The longstanding refusal of GOP politicians to do anything about America’s gun violence makes their offerings of “thoughts and prayers” hypocritical and very hollow, asserts Timothy Egan in the Seattle Times. In 2013, Mitch McConnell led a Senate filibuster to prevent new backgrounds checks for buying guns. A year ago, President Trump signed a bill that made it less hard for those suffering from mental illness to acquire a firearm. These and other Republicans have declined to change gun laws while ignoring the thousands killed every year. Their thoughts and prayers are a distraction while they do nothing to make Americans safer.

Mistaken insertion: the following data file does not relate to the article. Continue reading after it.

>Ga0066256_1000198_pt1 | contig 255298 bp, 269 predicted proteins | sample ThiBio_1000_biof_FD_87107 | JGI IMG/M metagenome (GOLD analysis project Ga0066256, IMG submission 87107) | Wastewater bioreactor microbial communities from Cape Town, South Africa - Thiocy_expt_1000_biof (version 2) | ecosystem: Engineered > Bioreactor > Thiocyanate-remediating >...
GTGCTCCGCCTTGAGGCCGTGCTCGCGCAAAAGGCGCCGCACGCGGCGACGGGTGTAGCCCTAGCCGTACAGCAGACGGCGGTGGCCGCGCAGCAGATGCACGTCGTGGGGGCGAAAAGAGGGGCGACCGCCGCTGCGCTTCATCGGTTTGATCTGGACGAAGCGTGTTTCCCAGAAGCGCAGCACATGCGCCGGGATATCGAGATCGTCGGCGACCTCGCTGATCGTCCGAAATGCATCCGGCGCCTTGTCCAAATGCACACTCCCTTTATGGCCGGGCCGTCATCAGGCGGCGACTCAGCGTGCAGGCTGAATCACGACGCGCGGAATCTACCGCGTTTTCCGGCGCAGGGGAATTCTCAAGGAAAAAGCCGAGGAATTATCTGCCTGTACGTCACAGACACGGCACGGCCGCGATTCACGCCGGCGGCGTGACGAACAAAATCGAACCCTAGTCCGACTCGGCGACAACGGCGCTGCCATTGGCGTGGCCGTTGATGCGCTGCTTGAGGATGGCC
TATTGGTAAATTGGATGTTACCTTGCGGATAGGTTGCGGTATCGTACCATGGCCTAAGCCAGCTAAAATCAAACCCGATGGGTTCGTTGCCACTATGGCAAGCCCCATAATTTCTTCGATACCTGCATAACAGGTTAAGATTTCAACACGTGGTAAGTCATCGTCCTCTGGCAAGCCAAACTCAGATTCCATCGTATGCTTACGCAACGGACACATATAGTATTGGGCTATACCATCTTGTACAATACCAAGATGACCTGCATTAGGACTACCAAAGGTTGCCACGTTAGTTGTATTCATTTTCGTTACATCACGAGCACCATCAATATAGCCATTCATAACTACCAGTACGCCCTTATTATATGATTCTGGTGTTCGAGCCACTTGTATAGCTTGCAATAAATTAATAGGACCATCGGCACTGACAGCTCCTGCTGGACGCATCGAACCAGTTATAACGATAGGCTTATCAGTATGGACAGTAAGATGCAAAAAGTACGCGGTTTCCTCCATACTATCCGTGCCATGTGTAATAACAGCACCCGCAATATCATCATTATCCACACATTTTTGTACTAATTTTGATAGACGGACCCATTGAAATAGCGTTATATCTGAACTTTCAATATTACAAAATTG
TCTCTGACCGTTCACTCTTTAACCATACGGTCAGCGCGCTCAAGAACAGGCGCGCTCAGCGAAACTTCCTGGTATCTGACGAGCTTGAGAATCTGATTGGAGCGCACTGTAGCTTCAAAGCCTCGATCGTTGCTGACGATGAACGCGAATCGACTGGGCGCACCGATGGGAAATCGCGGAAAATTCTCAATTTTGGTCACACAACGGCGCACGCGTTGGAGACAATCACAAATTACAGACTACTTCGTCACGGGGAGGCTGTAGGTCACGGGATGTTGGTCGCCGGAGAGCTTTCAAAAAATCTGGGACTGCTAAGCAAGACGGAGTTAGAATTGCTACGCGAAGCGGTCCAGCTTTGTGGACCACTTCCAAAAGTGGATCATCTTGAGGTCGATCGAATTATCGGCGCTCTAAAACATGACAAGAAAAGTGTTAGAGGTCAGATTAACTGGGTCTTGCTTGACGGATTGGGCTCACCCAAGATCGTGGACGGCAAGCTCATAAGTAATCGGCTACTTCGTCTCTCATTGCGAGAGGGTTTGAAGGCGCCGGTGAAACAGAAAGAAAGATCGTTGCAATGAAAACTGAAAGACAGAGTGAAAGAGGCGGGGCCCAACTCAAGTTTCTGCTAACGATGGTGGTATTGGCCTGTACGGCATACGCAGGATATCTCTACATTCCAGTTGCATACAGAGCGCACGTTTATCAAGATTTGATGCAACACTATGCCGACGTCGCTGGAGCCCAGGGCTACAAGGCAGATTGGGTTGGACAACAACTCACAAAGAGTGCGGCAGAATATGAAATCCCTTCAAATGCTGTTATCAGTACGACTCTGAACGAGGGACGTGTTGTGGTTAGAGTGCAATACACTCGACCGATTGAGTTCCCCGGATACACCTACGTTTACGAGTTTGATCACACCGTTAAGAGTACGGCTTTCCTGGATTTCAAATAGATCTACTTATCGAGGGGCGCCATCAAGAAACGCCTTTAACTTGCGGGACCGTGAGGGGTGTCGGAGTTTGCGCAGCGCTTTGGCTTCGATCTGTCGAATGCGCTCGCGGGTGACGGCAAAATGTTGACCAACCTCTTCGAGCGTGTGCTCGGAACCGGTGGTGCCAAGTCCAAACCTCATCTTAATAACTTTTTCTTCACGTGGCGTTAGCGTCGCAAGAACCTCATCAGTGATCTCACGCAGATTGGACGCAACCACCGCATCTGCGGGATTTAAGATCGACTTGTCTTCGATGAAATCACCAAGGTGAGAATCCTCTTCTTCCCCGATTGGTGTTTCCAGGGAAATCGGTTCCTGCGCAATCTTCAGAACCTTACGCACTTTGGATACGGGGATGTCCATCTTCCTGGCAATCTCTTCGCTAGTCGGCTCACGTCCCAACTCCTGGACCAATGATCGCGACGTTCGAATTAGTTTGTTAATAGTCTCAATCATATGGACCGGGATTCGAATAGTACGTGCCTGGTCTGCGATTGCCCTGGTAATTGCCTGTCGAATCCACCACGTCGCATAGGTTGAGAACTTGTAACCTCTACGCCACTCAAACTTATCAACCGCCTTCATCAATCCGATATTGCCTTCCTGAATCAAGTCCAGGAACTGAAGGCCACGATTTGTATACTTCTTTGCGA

The politically-tainted criticism of people that warmly offer thoughts and prayers in support of shooting victims is unnecessarily hostile and does nothing to solve the deeper issue, argues Bryan Tubbs in The Federalist. To many on the left, anything aside from direct criticism of the N.R.A or a call for tougher gun laws should be dismissed. This is unfair to religious Americans who turn to prayer as a way to deal with tragedies like the one in Florida. Stopping shooting deaths is more complicated than just limiting Americans’ gun rights, like liberals want. Prayer can provide comfort as well as a call to action to make necessary changes.